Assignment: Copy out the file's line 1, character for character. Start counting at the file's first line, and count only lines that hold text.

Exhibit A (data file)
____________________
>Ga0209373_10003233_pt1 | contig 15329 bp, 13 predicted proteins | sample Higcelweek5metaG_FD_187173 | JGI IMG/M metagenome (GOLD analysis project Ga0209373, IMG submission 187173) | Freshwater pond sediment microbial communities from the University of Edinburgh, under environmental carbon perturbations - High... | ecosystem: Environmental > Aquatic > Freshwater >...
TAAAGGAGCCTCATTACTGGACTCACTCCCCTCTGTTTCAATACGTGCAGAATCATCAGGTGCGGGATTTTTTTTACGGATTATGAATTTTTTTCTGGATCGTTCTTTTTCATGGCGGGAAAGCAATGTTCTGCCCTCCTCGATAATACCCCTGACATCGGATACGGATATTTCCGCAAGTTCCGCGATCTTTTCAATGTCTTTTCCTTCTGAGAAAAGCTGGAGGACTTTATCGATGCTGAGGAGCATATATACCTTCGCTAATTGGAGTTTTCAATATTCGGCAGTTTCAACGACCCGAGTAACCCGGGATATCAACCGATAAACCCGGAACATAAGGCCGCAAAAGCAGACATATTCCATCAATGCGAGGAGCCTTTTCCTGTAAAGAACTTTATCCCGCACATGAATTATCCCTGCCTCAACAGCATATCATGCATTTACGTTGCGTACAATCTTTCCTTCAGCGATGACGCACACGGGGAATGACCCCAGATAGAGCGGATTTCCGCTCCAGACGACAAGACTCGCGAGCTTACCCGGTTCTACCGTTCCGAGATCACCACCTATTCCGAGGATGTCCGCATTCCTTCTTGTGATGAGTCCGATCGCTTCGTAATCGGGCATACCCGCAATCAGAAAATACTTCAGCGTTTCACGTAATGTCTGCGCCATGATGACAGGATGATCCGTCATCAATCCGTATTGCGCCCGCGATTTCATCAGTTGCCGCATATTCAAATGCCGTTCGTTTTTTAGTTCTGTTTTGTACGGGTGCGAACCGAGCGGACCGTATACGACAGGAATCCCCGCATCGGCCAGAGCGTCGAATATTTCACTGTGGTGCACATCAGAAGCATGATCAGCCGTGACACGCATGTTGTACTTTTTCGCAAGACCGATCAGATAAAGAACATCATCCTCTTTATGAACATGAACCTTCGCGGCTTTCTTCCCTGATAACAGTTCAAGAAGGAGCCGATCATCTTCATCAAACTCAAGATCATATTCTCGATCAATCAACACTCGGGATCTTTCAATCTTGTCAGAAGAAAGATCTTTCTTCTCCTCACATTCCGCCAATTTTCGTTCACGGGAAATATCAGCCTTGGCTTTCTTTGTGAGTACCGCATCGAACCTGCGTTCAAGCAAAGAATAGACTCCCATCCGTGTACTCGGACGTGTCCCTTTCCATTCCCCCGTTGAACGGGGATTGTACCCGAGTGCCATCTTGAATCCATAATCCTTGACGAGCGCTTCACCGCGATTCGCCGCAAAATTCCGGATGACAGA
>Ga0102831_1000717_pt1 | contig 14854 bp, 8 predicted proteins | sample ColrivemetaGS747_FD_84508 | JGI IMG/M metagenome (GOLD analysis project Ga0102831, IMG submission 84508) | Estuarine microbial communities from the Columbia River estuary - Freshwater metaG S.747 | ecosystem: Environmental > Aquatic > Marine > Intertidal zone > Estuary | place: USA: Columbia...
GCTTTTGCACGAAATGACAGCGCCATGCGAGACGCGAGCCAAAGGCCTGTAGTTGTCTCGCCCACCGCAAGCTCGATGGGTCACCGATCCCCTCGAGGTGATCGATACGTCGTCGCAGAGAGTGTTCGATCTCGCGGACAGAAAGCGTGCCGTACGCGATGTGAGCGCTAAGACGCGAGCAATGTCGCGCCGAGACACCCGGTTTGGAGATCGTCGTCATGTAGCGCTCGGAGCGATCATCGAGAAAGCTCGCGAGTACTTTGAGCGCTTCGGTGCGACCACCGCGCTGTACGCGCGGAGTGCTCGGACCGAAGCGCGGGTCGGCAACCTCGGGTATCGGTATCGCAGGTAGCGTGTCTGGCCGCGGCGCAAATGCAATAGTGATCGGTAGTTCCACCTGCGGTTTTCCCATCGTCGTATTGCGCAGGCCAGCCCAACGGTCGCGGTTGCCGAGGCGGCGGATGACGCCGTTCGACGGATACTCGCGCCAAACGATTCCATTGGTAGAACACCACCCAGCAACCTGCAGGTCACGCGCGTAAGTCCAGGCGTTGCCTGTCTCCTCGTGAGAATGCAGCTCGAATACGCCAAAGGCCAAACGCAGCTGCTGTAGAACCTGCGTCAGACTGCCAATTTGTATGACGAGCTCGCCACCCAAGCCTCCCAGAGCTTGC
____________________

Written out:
>Ga0209373_10003233_pt1 | contig 15329 bp, 13 predicted proteins | sample Higcelweek5metaG_FD_187173 | JGI IMG/M metagenome (GOLD analysis project Ga0209373, IMG submission 187173) | Freshwater pond sediment microbial communities from the University of Edinburgh, under environmental carbon perturbations - High... | ecosystem: Environmental > Aquatic > Freshwater >...